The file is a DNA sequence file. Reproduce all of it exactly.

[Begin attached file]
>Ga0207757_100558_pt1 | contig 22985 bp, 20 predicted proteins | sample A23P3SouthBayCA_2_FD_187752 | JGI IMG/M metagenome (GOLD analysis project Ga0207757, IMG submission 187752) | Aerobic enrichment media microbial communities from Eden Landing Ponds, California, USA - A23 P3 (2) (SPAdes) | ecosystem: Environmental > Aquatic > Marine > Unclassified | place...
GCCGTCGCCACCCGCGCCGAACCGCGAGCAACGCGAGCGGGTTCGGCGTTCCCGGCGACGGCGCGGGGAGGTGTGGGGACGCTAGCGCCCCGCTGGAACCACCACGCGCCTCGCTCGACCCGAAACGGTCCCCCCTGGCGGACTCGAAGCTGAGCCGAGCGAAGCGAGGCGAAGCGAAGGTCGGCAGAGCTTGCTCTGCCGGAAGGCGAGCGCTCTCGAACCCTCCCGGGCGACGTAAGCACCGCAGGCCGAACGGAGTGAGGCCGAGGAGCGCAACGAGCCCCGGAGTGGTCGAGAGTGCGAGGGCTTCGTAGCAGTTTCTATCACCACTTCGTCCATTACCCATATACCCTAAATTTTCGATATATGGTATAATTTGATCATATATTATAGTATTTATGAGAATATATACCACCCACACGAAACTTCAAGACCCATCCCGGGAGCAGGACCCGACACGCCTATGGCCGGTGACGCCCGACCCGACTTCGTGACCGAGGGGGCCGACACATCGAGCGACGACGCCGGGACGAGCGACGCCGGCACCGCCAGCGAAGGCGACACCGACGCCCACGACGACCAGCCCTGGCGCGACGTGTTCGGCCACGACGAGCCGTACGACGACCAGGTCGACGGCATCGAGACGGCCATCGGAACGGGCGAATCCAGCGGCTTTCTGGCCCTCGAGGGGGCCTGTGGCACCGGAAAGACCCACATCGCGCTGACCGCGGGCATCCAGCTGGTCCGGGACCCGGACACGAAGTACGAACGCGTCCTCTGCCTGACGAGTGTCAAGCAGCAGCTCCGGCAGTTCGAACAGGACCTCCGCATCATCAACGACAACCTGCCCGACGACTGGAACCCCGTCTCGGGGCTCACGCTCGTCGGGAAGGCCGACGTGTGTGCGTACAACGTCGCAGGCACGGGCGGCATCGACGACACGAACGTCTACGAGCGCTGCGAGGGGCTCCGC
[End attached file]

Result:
>Ga0207757_100558_pt1 | contig 22985 bp, 20 predicted proteins | sample A23P3SouthBayCA_2_FD_187752 | JGI IMG/M metagenome (GOLD analysis project Ga0207757, IMG submission 187752) | Aerobic enrichment media microbial communities from Eden Landing Ponds, California, USA - A23 P3 (2) (SPAdes) | ecosystem: Environmental > Aquatic > Marine > Unclassified | place...
GCCGTCGCCACCCGCGCCGAACCGCGAGCAACGCGAGCGGGTTCGGCGTTCCCGGCGACGGCGCGGGGAGGTGTGGGGACGCTAGCGCCCCGCTGGAACCACCACGCGCCTCGCTCGACCCGAAACGGTCCCCCCTGGCGGACTCGAAGCTGAGCCGAGCGAAGCGAGGCGAAGCGAAGGTCGGCAGAGCTTGCTCTGCCGGAAGGCGAGCGCTCTCGAACCCTCCCGGGCGACGTAAGCACCGCAGGCCGAACGGAGTGAGGCCGAGGAGCGCAACGAGCCCCGGAGTGGTCGAGAGTGCGAGGGCTTCGTAGCAGTTTCTATCACCACTTCGTCCATTACCCATATACCCTAAATTTTCGATATATGGTATAATTTGATCATATATTATAGTATTTATGAGAATATATACCACCCACACGAAACTTCAAGACCCATCCCGGGAGCAGGACCCGACACGCCTATGGCCGGTGACGCCCGACCCGACTTCGTGACCGAGGGGGCCGACACATCGAGCGACGACGCCGGGACGAGCGACGCCGGCACCGCCAGCGAAGGCGACACCGACGCCCACGACGACCAGCCCTGGCGCGACGTGTTCGGCCACGACGAGCCGTACGACGACCAGGTCGACGGCATCGAGACGGCCATCGGAACGGGCGAATCCAGCGGCTTTCTGGCCCTCGAGGGGGCCTGTGGCACCGGAAAGACCCACATCGCGCTGACCGCGGGCATCCAGCTGGTCCGGGACCCGGACACGAAGTACGAACGCGTCCTCTGCCTGACGAGTGTCAAGCAGCAGCTCCGGCAGTTCGAACAGGACCTCCGCATCATCAACGACAACCTGCCCGACGACTGGAACCCCGTCTCGGGGCTCACGCTCGTCGGGAAGGCCGACGTGTGTGCGTACAACGTCGCAGGCACGGGCGGCATCGACGACACGAACGTCTACGAGCGCTGCGAGGGGCTCCGC